The COVID-19 pandemic, which was first announced around February 2019, is still with us nearly two years later. It has also been that long since the hunt for a vaccine began.
When the coronavirus, SARS–CoV-2, was found to be the cause of the deadly COVID-19 disease, a vaccine was seen as the only way to deal with it. That was the opinion of the best minds in science and medicine. So far by all statistical measures, the vaccine has been accepted as an effective element in blunting the impact of the deadly disease.
However, we on this side of the Atlantic, and who were largely responsible for developing the vaccine, became convinced that the vaccine solution should apply to every part of the world without exception. So, early in the proceedings, Western governments and associated medical agencies, worried that the pandemic would run amok in Africa because they say that the continent is poor, has no science to compare to ours, and has fragile health systems; millions would die. We must send them vaccines, they ruled. And until we can work up the numbers of vials, Africa must take our advice and wash hands, use masks, isolate, shut down the economy and wait for the vaccine.
Our decision-makers couldn’t shake their colonial thinking and grant that Africa, a continent which is thousands of years old, may just have an idea of how to deal with a virus, even a novel one. African countries that have a long history of dealing and living with parasites of all sorts may just have remedies resulting from thousands of years of knowledge and practices. We could not allow for that in our way of thinking.
Now that we are into what is described as the fourth wave of the pandemic, some of the most prosperous countries in Europe with the most highly developed medical systems, are again being plagued by the epidemic. Yet they, like the US and Canada have large majorities of vaccinated persons; some as high as 80 percent.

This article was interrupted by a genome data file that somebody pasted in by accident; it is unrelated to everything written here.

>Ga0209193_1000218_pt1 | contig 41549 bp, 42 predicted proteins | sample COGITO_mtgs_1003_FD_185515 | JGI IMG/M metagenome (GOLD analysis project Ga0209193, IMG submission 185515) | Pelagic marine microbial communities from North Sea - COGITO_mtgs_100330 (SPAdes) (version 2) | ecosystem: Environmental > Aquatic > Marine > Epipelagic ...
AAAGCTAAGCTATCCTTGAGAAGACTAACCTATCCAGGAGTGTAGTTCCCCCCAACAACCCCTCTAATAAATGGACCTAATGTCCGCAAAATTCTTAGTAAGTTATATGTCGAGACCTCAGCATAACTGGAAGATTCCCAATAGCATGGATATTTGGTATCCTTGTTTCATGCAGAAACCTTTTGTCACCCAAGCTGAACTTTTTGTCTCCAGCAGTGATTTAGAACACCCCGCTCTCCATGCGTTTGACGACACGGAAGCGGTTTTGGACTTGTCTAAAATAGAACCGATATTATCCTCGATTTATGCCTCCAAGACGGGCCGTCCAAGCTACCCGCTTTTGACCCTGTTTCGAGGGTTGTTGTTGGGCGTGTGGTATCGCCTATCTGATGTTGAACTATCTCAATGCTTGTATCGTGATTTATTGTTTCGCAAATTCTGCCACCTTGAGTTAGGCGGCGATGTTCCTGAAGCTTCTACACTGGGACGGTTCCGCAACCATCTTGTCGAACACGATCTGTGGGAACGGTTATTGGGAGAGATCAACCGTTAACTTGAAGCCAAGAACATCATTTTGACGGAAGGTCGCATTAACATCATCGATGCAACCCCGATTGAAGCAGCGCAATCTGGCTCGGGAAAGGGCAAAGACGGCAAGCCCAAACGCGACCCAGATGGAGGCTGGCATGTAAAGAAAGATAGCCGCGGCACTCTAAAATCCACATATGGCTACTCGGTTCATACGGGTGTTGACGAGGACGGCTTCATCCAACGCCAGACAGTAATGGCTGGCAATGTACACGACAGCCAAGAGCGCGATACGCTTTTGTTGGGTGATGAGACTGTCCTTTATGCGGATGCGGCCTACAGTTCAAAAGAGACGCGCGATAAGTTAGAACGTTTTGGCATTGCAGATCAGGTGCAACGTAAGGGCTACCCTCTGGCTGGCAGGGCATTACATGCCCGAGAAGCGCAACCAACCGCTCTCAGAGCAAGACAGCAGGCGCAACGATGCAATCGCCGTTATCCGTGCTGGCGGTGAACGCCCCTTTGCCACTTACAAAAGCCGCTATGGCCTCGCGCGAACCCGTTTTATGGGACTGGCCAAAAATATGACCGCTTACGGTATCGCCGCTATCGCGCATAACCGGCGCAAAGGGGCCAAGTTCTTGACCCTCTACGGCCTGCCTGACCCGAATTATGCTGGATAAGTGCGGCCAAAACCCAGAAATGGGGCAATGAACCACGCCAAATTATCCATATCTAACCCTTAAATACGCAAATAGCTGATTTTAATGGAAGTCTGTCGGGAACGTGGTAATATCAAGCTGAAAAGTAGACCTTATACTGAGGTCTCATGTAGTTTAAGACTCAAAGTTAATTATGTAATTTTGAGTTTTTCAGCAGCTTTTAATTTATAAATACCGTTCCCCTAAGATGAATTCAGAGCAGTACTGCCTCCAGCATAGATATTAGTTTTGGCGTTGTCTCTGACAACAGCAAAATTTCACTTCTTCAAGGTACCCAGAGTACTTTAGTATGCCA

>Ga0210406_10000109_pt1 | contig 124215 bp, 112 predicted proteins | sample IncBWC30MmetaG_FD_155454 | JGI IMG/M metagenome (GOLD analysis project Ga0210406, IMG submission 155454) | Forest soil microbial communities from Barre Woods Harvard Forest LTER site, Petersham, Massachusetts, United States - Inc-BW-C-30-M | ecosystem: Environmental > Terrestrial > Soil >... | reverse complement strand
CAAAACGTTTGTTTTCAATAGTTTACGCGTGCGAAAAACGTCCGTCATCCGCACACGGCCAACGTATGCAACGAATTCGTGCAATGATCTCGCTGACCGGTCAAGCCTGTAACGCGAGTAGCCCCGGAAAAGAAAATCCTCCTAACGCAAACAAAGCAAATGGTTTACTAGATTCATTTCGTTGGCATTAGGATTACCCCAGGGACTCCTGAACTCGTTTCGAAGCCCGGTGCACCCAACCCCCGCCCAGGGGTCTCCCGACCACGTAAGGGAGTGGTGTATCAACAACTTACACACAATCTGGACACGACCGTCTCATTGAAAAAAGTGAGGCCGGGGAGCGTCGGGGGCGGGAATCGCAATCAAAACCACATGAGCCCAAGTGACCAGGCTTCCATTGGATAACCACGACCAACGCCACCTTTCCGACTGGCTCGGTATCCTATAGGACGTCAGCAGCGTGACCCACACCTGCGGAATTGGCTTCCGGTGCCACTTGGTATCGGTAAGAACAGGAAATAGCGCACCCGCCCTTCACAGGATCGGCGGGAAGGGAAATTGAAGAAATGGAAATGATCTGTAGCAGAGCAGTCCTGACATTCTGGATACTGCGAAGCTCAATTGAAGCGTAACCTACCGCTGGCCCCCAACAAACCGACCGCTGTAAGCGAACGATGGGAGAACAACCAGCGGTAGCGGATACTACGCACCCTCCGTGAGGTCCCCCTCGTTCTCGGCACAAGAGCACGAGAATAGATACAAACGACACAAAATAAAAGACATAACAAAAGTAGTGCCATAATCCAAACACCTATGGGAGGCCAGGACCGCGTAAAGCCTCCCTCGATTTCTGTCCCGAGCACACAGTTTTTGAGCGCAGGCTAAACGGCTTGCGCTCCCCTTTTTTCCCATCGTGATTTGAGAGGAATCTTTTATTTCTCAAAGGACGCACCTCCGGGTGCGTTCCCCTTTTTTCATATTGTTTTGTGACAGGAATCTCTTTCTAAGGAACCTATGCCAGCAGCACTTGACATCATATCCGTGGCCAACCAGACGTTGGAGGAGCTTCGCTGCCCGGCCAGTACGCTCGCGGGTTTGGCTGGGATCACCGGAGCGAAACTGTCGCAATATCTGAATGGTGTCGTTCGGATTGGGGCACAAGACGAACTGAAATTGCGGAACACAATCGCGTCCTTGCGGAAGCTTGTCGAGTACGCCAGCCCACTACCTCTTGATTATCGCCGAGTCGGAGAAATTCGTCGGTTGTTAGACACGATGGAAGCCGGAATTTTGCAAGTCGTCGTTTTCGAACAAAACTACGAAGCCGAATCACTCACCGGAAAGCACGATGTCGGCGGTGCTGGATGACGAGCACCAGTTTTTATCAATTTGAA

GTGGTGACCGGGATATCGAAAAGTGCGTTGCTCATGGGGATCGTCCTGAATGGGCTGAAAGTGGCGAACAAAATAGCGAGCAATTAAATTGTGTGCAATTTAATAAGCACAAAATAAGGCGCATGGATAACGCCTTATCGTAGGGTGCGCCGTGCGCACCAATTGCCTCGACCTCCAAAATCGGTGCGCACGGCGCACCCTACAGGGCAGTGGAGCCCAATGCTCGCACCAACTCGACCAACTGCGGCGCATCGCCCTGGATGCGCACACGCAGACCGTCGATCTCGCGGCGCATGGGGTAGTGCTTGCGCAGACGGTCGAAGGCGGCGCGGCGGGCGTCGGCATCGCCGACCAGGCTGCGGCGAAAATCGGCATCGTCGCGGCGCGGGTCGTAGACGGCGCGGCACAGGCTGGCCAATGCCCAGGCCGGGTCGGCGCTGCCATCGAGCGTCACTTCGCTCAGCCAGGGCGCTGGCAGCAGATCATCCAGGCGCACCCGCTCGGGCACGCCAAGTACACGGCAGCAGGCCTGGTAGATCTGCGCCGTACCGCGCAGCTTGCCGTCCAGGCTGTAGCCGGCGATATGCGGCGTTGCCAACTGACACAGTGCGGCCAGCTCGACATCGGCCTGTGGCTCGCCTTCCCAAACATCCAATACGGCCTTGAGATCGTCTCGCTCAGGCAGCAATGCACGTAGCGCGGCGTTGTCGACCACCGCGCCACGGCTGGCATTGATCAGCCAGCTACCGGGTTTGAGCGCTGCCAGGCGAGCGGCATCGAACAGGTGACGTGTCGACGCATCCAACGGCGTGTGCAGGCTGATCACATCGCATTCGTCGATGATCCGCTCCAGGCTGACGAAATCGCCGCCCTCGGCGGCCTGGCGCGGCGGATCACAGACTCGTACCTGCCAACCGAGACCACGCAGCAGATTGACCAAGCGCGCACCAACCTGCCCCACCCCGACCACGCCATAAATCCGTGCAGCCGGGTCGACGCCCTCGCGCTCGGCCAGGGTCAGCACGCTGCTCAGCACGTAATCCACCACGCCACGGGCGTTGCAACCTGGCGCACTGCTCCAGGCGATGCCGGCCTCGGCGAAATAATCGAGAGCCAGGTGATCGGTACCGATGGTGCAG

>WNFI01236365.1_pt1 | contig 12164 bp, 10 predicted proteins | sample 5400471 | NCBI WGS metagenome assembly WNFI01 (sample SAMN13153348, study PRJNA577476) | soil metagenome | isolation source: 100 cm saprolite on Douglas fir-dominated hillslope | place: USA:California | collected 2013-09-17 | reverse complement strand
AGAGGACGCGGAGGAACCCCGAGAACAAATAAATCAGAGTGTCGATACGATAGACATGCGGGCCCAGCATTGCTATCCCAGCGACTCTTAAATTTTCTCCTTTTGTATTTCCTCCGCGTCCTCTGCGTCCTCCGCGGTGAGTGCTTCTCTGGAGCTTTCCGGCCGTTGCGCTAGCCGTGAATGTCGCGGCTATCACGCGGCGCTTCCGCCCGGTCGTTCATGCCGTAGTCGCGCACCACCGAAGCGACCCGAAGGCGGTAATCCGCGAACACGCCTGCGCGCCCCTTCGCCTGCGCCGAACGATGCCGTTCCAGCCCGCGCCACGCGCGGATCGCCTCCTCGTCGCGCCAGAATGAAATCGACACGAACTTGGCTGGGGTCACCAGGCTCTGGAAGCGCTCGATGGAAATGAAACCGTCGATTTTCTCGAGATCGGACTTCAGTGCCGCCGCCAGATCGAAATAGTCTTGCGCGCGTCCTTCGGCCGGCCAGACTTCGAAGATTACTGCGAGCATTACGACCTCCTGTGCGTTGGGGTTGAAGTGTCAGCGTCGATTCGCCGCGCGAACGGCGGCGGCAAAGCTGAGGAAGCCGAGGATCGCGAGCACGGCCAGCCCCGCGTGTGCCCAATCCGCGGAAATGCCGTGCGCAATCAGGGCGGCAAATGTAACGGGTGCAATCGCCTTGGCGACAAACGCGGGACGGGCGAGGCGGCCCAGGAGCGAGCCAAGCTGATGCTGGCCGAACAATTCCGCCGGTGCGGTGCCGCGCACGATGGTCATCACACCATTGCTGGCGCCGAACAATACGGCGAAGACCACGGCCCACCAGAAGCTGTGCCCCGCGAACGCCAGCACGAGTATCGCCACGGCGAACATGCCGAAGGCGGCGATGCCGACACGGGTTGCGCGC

Now “poor, hapless” Africa with only about 6 percent of their population vaccinated, has earned the following headline from an ABC report published just a few days ago: “Scientists mystified, wary, as Africa avoids COVID disaster.” It goes on to say “that catastrophic scenario has yet to materialize in Zimbabwe or much of the continent.”
Wafaa El-Sadr, chair of global health at Columbia University said that there is something mysterious going on in Africa. “Africa doesn’t have the vaccines and the resources to fight COVID-19 that they have in Europe and the U.S., but somehow they seem to be doing better,” she said. The World Health Organization says that Africa is “one of the least affected regions in the world.” Furthermore the WHO noted that Africa makes up 3 percent of global deaths while the US and Europe accounts for 46 and 29 percent respectively.
It seems that in addition to having a younger population than say Western Europe, lower rates of urbanization, genetic reasons or immunities gained from past infections of diseases like malaria, are contributing to Africa’s welfare.
But some of the referenced scientists in the ABC report also suggest that even without vaccines Africa is drawing on its considerable experience in dealing with viruses, including local and traditional medicines that are as old as the hills.
Another suggested that “there’s a different cultural approach in Africa, where these countries have approached COVID with a sense of humility because they’ve experienced things like Ebola, polio and malaria.”
Finally, it seems that Africa is receiving the respect it deserves in matters that were heretofore considered to be strictly the domain of superior Western culture and science. Some African scientists are even suggesting that they may not need as many [if any at all] vaccines as the West.
True, this wily virus may not be done with Africa, but if the old continent maintains this positive trend as the virus slouches off into history, it may well be another nail in the old Western colonial coffin.